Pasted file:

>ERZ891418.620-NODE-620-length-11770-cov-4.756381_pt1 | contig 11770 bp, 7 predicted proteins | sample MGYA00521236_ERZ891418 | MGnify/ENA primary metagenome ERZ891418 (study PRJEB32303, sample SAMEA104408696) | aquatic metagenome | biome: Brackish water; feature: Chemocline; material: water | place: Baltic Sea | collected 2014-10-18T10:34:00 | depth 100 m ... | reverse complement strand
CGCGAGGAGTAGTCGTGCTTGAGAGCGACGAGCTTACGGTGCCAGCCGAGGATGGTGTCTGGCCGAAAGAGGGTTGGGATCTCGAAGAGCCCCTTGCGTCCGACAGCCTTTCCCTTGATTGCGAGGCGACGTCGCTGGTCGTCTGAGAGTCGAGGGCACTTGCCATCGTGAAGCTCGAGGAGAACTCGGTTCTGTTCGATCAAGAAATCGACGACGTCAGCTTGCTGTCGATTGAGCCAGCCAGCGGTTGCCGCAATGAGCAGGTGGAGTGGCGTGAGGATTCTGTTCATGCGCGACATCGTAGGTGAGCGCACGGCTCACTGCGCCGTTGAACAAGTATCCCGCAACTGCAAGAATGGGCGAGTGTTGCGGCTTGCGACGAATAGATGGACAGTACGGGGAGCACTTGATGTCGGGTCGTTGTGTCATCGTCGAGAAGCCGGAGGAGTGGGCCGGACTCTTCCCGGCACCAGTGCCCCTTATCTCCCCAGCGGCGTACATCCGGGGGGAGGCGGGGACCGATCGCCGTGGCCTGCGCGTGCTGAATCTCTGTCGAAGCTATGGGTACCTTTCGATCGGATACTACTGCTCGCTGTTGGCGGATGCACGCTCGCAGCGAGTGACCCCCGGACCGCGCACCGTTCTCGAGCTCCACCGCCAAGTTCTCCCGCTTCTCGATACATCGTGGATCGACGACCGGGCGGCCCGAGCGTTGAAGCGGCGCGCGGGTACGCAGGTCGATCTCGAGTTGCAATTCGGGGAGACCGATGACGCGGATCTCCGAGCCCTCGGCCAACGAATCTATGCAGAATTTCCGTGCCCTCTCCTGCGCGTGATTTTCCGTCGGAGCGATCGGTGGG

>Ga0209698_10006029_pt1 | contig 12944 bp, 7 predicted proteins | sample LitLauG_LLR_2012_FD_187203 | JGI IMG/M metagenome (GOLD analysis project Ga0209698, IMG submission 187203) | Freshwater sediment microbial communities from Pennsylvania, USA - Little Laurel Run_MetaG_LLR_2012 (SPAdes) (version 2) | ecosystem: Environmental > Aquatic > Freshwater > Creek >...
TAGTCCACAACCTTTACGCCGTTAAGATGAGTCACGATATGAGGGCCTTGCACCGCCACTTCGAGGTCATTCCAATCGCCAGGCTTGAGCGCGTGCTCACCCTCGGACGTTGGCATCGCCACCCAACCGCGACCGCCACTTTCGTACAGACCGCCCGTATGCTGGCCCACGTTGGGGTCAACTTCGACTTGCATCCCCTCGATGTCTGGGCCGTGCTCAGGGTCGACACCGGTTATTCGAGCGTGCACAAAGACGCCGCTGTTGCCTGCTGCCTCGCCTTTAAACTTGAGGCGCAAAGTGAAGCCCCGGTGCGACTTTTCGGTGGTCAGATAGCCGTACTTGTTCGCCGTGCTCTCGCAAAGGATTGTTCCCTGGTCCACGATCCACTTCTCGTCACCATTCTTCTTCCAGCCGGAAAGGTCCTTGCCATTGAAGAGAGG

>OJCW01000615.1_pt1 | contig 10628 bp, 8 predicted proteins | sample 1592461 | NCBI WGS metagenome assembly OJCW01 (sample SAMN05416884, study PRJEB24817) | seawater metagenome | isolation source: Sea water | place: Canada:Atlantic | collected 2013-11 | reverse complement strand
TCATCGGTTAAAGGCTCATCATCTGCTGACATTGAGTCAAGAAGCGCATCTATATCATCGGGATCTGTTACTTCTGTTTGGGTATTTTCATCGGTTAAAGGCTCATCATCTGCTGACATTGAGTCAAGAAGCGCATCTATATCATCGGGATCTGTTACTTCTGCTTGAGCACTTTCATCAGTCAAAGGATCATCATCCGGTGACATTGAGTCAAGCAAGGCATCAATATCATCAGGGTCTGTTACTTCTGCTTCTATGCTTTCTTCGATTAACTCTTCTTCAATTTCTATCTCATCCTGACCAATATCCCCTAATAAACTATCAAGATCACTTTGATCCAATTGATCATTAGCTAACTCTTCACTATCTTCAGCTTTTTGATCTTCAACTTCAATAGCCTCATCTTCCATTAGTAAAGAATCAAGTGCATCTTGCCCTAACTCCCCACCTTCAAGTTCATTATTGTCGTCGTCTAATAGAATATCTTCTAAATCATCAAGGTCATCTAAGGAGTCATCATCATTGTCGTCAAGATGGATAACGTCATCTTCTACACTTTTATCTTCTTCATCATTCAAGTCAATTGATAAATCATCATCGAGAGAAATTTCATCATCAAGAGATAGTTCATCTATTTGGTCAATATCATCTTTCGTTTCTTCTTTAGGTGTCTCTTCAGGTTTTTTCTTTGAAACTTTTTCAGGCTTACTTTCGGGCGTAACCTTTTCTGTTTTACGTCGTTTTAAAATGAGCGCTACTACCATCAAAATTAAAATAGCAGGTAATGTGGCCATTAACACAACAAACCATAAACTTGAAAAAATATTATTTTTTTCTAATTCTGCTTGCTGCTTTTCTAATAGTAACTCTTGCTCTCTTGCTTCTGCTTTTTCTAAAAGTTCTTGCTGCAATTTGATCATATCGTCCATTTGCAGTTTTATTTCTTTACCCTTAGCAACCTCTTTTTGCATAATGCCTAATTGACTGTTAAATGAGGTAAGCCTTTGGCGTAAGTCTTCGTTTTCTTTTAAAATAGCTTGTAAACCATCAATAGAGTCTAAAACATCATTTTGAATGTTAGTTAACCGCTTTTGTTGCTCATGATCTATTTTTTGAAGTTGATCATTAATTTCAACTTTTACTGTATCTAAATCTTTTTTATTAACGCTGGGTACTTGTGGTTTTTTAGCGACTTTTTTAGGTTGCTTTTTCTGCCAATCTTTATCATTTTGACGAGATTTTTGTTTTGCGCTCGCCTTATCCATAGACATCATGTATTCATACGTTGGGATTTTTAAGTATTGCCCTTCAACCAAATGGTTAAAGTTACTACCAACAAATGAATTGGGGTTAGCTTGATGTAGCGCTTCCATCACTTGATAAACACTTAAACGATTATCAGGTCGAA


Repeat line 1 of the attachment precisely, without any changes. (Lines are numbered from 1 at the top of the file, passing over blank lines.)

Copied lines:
>ERZ891418.620-NODE-620-length-11770-cov-4.756381_pt1 | contig 11770 bp, 7 predicted proteins | sample MGYA00521236_ERZ891418 | MGnify/ENA primary metagenome ERZ891418 (study PRJEB32303, sample SAMEA104408696) | aquatic metagenome | biome: Brackish water; feature: Chemocline; material: water | place: Baltic Sea | collected 2014-10-18T10:34:00 | depth 100 m ... | reverse complement strand